Earthquake Diplomacy? Turkish FM says “Greece is a true neighbour” after months of threats

Nikos Dendias Mevlu Cavusoglu turkish nordic monitor

After many months of threats and provocative rhetoric, it appears that Turkish Foreign Minister Mevlüt Çavuşoğlu has taken a turn and now describes Greece as a "true neighbour". For his part, Greek Foreign Minister Nikos Dendias expressed his pride for the Greek rescue workers that "helped Turkish society."

Dendias offered the Turkish minister, the Turkish government and the Turkish people the deepest condolences of the government of Prime Minister Kyriakos Mitsotakis and the Greek people for the thousands of human lives lost in the two devastating earthquakes that struck the region.

The Greek foreign minister also said that Greece's efforts to help the Turkish people and Turkish society overcome this major setback would not stop there.

"I have orders from Prime Minister Kyriakos Mitsotakis to assure you that Greece will do everything it can to support Türkiye at this difficult time, either bilaterally or in the framework of its participation in the European Union," Dendias said.

He thanked Çavuşoğlu for his very warm words regarding the efforts of the Greek rescuers and the Greek presence in the area. Among others, the foreign minister fully endorsed Çavuşoğlu's statement that "we need not wait for natural disasters in order to improve our relations."

Dendias said he was very happy for the human lives that were saved by the Greek rescuers operating in Turkey, as well as the very many lives saved by European rescuers.

"We had the opportunity with Mr. Çavuşoğlu to also visit the Austrian, the Dutch and Icelandic rescuers. From what they told us, 205 [people] were saved by them, including the Greeks," he said.

Dendias additionally thanked his counterpart and the Turkish government for their very warm reception at a very difficult time for Türkiye.

Çavuşoğlu offers thanks to Greece for its support and solidarity

The Turkish minister, in his own statements, personally thanked Dendias, the Greek government and the Greek people for their solidarity and support, noting that good neighbour relations become apparent in such difficult days, and adding:

"We should not wait for yet another earthquake to improve our bilateral relations. I hope that we will make an effort to resolve our differences through dialogue."

Harking back to the earthquakes of 1999 in Turkey and Greece, after which the two countries had sped to help each other, and a letter he had then written to "Time" magazine, before becoming a politician, in which he said that the two countries should not wait for another earthquake to improve their relations, Çavuşoğlu said he repeated this now as the foreign minister of Turkey.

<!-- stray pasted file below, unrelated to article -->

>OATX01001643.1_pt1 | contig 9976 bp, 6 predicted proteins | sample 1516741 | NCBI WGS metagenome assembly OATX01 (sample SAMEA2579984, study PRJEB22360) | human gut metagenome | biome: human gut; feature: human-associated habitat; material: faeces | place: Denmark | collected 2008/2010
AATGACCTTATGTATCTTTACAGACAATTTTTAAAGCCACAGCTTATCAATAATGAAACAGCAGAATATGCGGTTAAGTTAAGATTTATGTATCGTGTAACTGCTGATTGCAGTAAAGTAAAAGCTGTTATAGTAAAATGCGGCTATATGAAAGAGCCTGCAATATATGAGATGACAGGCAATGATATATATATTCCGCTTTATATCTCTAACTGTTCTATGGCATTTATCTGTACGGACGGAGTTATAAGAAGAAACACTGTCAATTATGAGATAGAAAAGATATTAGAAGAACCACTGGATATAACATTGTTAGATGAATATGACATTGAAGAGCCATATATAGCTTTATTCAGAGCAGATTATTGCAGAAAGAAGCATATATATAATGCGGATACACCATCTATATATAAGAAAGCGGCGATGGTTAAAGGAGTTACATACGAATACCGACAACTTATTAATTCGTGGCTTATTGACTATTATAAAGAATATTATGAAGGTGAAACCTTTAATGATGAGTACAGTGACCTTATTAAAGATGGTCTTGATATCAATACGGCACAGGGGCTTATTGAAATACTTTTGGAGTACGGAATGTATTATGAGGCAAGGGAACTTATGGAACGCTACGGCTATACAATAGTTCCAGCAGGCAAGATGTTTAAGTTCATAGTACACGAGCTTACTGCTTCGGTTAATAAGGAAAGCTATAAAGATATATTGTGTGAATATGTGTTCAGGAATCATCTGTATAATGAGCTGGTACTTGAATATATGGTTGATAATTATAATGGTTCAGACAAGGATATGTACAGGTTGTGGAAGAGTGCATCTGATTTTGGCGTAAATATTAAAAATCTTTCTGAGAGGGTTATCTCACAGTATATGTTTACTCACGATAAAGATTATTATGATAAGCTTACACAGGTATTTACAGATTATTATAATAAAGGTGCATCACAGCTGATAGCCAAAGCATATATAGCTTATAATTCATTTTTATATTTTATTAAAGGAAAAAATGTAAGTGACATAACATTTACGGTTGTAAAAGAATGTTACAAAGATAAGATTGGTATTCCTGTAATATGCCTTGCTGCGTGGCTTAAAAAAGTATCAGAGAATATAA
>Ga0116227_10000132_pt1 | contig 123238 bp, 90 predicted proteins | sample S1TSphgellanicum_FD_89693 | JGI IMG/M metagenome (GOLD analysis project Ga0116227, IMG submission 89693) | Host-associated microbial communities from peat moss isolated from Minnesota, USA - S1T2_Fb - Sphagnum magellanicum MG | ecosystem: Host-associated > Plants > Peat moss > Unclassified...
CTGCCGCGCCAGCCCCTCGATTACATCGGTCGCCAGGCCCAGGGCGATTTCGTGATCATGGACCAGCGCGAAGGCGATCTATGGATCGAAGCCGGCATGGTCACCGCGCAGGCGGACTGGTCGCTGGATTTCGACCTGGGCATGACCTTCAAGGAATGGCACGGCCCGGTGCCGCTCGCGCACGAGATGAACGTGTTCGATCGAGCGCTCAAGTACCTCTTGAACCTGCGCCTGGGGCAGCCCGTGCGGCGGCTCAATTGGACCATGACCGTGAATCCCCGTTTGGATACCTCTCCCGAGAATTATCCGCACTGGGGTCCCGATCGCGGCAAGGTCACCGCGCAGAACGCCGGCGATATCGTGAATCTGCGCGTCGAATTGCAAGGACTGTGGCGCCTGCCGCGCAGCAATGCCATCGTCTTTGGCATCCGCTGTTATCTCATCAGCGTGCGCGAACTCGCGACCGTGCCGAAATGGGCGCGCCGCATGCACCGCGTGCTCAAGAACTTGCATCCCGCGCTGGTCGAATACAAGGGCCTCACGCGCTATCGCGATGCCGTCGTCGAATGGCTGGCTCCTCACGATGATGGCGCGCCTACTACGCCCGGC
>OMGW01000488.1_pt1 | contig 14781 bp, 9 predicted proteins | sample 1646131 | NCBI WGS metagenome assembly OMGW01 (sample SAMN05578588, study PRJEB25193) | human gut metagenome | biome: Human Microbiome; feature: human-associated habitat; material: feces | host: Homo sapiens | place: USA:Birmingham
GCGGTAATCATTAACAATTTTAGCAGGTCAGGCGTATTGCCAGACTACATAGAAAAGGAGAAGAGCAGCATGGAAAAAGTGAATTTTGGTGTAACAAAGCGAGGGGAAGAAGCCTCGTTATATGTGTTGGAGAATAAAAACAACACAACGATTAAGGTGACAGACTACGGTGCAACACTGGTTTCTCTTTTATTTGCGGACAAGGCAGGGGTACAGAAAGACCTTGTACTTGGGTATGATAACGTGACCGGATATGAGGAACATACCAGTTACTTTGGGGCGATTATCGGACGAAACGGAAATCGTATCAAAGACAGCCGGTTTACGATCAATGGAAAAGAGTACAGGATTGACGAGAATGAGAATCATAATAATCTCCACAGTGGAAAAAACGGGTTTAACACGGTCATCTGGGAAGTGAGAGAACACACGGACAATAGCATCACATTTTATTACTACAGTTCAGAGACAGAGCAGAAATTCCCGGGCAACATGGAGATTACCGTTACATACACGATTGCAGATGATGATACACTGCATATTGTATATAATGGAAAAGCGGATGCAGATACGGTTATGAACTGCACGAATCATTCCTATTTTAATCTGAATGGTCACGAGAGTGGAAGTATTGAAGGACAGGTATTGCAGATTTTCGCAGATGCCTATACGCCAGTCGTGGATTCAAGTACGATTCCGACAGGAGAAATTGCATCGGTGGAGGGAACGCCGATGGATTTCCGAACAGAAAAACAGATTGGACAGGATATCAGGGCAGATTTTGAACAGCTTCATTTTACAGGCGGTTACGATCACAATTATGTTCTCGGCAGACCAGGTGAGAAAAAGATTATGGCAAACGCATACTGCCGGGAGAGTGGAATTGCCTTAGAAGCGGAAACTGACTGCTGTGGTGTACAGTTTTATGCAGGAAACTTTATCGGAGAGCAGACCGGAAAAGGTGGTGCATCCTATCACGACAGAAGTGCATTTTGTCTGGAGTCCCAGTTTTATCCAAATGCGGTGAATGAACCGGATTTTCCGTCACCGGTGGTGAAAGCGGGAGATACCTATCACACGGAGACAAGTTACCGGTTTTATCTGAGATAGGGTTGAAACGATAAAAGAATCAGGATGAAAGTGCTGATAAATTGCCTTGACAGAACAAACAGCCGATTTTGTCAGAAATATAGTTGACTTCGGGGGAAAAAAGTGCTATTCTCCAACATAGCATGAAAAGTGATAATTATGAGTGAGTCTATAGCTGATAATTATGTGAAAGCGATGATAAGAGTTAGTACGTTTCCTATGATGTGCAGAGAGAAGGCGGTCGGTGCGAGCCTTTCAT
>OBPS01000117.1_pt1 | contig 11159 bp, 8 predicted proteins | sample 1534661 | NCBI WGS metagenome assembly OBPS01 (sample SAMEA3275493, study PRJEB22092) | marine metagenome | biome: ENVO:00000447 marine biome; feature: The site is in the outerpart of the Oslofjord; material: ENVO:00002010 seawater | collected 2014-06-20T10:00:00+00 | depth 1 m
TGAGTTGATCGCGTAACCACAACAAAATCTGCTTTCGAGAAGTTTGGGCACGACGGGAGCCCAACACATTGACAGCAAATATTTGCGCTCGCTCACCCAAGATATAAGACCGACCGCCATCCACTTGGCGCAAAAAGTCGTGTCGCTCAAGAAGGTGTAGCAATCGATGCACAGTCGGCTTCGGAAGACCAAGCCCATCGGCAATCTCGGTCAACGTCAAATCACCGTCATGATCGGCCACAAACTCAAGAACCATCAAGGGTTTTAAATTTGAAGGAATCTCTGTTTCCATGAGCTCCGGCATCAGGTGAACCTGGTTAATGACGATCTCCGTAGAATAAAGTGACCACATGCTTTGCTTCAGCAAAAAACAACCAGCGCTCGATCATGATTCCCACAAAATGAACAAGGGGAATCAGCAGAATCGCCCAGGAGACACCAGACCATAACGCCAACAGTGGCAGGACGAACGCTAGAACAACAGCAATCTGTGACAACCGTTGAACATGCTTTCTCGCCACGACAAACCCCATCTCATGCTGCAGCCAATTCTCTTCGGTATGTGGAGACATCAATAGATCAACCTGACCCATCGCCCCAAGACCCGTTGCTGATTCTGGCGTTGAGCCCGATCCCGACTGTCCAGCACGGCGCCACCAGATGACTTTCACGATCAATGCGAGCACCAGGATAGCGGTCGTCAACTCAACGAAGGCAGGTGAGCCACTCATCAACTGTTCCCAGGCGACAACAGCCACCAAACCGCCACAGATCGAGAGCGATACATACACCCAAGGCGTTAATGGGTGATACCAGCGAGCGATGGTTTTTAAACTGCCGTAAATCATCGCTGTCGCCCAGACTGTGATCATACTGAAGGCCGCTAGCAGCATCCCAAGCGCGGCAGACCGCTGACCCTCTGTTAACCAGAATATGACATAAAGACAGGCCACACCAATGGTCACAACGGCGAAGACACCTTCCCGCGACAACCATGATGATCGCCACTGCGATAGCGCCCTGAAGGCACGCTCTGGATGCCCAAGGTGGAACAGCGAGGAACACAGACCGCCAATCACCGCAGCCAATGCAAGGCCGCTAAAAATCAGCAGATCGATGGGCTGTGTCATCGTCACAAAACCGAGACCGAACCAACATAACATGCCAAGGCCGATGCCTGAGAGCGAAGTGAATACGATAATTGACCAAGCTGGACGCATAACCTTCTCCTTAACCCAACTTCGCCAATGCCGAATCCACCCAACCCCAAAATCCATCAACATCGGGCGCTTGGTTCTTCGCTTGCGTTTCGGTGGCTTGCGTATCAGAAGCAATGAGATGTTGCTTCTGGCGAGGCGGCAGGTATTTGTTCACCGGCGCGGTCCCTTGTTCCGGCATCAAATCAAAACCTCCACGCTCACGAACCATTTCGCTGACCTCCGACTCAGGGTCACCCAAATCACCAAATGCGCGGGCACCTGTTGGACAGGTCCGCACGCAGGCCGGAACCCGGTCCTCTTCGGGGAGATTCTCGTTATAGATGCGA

He noted that Dendias' presence in Turkey demonstrated the support and solidarity of the Greek people toward the Turks, highlighting the fact that Greece was one of the first countries to contact Turkish authorities after the earthquake to offer sympathy and declare its willingness to help, with rescue teams and aircraft carrying humanitarian aid sent out immediately to the quake-stricken areas.

Çavuşoğlu also spoke about the contribution and the superhuman efforts of the Greek aid mission and rescue team and the visit by Climate Crisis and Civil Protection Minister Christos Stylianides, who accompanied the first wave of humanitarian aid from Greece, carried in five planes.

"We saw and watched that after the rescue of each life, each person, it was not only the Greeks in the search-and-rescue teams that rejoiced, we saw that all Greeks rejoiced," he said.

The death toll from the earthquake that hit Turkey and Syria climbed to more than 33,000 on Sunday, with the United Nations warning that the final number may double.

Officials and medics said 29,605 people had died in Turkey and 3,574 in Syria bringing the confirmed total to 33,179, Agence France-Presse reports.

Humanitarian groups working in southern Turkey and north-west Syria warn that Monday’s earthquake will have a “long tail” — a wide range of needs that will require donations for months, or even years, after the rescue and recovery missions end, the Associated Press reports.

Avril Benoît, executive director for Doctors Without Borders/Médecins Sans Frontières (MSF) USA said: “There’s a long tail to an emergency like this, both for the injured from the earthquake, but also for chronic disease management, making sure they have access to their medications.”

People will die without access to medications to control chronic illnesses such as hypertension and diabetes, she said, adding that the earthquake will also take a mental toll.

The International Federation of Red Cross and Red Crescent Societies (IFRC) said they had 5,200 volunteers mobilised on both sides of the border, with the Turkish operation being more robust and better-equipped because of its longstanding programme to support Syrian refugees.

The IFRC is already planning its recovery efforts over 12 months, with recurring assessments to define the scope.

Trauma response and sanitation issues are among the top priorities.

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